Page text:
Although the national cybersecurity is working towards cybersecurity, its achievements are based on Obama’s prior accomplishments. The advantage of the prior tenets is that it laid a foundation for the current where it allowed the Treasury Department to introduced sections that respond to malicious cyber activities. The Trump administration has employed the foundations to impose sanctions on Iraq and Russia over hacks towards the U.S. However, the decision-making process of the prior tenets prohibited such advancement. Nonetheless, the current tenets provide the military with the freedom to fight cyber-attacks.
The question surrounding FISMA regulation is whether the country has the required resources to mitigate the threats. The major issue is role conflict between DHS and OMBA on which is more authoritative than the other. Besides, the digital change continues to challenge FISMA attempts on cybersecurity calling for more improvements. Nonetheless, FISMA has greatly fought the issue of cybersecurity and critical infrastructure in the U.S.
The NIST security in the U.S. has both some strengths and weaknesses. One disadvantage of the NIST framework according to Shen (2014), is that it follows version 1.0 of a living document, which calls for a need for specifics. Worse, the framework remains voluntary and money plays a vital factor in determining the results of the assessment. However, it follows a risk-based strategy where its focus is more on outcomes rather than the controls only. Although version 1.0 is disadvantageous, its relevance is on the aspect of vulnerability disclosure, use of supply chain to manage cybersecurity, self-assessment on cybersecurity, and authentication and identity. These elements plus crowdsourcing drives the NIST framework.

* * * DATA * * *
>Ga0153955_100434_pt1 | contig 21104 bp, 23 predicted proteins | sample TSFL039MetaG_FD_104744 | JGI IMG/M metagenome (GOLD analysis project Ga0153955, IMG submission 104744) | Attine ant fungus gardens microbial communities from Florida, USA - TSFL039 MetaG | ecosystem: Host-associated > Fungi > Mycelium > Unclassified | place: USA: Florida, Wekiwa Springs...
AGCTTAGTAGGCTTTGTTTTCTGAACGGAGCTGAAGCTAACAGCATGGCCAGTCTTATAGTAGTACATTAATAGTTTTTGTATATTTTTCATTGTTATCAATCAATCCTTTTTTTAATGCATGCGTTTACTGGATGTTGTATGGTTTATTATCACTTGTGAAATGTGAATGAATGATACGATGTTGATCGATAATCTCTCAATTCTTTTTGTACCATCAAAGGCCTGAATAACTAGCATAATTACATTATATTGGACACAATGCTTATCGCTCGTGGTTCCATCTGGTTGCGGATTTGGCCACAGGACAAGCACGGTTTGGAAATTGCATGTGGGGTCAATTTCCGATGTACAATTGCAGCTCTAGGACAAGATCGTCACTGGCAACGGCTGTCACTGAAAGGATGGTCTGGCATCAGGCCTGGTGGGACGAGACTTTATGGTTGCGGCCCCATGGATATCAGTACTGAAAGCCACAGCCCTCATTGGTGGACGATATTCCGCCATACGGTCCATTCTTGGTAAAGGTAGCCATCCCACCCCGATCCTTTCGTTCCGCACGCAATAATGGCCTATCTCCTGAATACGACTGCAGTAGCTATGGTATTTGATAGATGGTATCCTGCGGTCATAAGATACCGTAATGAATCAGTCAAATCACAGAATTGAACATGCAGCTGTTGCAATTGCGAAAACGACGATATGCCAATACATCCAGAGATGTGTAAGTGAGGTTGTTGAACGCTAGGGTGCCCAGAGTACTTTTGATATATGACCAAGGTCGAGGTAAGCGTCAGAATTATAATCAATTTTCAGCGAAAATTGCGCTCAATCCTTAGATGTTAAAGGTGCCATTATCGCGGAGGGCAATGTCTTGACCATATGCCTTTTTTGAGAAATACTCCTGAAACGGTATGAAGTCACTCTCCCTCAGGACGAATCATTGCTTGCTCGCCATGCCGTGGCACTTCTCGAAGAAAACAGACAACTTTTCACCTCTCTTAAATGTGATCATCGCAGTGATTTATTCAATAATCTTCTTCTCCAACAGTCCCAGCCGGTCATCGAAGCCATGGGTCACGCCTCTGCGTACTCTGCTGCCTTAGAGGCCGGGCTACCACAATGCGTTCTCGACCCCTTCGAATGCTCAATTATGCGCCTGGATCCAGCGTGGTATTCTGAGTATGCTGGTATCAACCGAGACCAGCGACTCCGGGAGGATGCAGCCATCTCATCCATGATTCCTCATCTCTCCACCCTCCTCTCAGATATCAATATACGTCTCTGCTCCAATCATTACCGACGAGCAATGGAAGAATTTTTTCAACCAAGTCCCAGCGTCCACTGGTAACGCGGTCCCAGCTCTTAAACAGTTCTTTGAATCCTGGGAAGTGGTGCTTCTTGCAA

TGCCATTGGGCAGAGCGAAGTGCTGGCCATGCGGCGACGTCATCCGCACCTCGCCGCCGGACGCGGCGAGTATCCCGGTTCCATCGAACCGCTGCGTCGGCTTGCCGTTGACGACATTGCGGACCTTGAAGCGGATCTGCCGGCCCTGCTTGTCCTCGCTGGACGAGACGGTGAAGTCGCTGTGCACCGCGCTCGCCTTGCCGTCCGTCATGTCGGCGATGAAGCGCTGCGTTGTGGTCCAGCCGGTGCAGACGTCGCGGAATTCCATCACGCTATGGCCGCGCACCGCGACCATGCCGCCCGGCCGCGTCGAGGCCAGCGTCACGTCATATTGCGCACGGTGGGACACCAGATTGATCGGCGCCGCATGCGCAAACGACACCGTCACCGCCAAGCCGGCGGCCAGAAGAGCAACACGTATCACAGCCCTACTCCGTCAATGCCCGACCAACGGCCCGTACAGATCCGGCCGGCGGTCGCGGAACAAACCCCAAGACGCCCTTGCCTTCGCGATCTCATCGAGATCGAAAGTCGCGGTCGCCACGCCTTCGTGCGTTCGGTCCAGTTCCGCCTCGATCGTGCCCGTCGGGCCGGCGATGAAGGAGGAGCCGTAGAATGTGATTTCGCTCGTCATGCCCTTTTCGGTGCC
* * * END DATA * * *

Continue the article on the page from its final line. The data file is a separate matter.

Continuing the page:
In conclusion, I agree with the statement, “Not all federal agencies need to follow FISMA or NIST recommendations for maintaining cybersecurity. After all, if the cyberinfrastructure of a government agency is attacked, no real harm is done to anyone except the complainants.”
Geller, E. (2018). Trump scraps Obama rules on cyberattacks, giving military freer hand. POLITICO. Retrieved from https://www.politico.com/story/2018/08/16/trump-cybersecurity-cyberattack-hacking-military-742095
National Institute of Standards and Technology (NIST) (2013).
Shen, L. (2014). The NIST cybersecurity framework: Overview and potential impacts. Scitech Lawyer, 10(4), 16.
White house gov. (2018). The National Cyber Strategy of the United States of America. White House Gov..